What advice would you give to someone who thinks they may have Endometriosis?
If you think you might have endometriosis, it can be useful to record your symptoms and have an appointment with your GP. Endometriosis UK is a great source of information. The charity and other organisations run support groups and online events where you can hear from medical professionals and endometriosis sufferers.
Finally, thank you so much for all you do, what drives you to raise awareness of endometriosis?
I started raising awareness at the start of the pandemic because it gave me time to reflect on all I had been through. This chronic illness has dominated my life for so many years and more recently, thoracic endometriosis and infertility. I realise that through campaigning, I can encourage others to share and consider getting referred to endometriosis specialists.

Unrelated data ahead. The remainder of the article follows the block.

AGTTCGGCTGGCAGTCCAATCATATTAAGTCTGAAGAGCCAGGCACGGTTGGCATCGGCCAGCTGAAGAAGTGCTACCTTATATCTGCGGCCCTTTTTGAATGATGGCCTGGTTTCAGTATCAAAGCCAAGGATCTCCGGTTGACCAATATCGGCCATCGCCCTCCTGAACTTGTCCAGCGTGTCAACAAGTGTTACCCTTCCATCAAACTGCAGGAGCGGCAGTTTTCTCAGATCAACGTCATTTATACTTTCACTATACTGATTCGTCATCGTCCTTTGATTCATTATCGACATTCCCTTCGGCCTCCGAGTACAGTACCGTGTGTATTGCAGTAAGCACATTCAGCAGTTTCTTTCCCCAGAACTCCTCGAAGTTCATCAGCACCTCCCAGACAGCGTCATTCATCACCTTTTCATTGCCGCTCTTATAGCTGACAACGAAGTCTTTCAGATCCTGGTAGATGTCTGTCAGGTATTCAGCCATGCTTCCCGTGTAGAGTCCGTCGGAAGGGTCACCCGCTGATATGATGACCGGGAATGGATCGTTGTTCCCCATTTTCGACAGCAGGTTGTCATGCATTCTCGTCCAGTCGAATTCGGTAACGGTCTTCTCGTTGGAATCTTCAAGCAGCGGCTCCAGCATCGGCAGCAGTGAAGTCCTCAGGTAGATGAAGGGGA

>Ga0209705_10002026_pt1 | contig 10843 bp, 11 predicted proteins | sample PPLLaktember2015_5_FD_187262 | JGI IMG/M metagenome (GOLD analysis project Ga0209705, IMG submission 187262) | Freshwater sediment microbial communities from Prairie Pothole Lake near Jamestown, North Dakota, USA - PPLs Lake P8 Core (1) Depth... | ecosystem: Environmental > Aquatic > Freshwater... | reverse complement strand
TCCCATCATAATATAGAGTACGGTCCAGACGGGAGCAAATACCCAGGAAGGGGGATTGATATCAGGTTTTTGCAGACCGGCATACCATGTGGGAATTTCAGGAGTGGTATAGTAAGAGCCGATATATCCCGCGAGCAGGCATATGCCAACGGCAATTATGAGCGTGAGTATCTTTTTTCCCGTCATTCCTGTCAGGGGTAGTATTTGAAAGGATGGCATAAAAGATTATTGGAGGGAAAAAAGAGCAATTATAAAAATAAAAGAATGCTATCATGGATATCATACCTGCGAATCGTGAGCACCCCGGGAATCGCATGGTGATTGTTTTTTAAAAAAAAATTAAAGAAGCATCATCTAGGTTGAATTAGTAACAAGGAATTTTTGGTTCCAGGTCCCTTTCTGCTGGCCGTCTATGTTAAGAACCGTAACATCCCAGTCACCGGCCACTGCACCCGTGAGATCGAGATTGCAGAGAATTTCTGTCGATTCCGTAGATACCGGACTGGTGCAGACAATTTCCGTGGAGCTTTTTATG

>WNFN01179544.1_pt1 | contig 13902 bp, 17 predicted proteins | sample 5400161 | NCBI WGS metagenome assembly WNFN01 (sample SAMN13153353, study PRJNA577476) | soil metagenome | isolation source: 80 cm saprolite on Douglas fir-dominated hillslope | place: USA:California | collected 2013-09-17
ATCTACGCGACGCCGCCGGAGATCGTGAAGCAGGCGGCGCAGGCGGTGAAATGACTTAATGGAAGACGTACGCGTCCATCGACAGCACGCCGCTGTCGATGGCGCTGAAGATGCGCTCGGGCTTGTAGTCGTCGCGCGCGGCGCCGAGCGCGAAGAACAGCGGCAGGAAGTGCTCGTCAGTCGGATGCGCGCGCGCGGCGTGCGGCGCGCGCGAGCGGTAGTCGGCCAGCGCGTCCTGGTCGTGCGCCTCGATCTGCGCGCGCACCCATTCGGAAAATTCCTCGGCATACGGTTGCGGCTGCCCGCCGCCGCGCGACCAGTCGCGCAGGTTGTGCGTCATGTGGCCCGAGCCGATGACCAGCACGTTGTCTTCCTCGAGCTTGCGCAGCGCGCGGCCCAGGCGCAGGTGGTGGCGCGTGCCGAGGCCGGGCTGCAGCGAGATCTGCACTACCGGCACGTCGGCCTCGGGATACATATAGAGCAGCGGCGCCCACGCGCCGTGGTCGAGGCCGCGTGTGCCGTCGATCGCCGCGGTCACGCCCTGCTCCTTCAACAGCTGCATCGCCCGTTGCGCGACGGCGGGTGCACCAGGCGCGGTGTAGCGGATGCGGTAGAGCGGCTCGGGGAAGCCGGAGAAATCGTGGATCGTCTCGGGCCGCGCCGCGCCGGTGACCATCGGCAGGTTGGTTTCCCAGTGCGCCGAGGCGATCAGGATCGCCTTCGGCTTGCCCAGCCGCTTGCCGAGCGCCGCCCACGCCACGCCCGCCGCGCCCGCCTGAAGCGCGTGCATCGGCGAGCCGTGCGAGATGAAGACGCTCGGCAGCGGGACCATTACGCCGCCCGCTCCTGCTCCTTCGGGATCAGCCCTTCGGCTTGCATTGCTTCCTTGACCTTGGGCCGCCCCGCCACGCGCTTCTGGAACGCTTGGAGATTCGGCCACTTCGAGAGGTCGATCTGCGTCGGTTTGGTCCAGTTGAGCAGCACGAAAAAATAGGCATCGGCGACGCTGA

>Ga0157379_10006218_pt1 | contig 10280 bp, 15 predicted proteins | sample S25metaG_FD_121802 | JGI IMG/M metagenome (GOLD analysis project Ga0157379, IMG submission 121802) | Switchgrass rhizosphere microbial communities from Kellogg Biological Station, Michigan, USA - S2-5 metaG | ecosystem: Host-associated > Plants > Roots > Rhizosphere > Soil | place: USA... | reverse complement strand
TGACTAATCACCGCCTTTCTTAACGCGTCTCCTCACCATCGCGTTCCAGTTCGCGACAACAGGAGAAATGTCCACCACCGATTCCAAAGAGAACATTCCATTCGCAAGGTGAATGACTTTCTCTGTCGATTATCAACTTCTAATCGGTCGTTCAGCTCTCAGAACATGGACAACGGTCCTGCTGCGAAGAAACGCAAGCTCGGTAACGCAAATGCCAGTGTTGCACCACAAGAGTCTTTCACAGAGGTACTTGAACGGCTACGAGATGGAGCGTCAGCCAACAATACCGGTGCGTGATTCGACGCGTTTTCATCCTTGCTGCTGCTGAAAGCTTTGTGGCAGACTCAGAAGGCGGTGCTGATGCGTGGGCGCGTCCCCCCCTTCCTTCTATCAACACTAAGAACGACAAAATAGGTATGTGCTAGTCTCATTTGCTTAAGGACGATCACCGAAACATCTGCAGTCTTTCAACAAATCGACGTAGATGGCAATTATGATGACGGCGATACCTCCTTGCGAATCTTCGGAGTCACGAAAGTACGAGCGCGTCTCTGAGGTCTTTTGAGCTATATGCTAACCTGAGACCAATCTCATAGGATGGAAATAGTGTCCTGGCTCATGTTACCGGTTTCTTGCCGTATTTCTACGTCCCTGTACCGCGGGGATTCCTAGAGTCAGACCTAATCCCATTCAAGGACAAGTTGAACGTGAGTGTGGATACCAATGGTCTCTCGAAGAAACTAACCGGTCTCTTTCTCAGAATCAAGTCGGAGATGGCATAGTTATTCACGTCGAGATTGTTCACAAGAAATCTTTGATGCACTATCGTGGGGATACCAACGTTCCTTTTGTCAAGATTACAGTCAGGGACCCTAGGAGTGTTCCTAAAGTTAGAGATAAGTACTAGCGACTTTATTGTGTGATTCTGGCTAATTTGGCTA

What are your hopes for the future in terms of seeing change to the way endometriosis is viewed by society?
I hope that in the future, many more people will know about endometriosis and that it is taken as seriously as other diseases. I would like to see more employers recognising this debilitating condition and putting support in place for their staff. There have been so many myths about endometriosis over the years, in relation to treatment options, fertility and race. The diagnosis time needs to be cut down. GPs should be considering endometriosis when patients present symptoms and more funding is needed.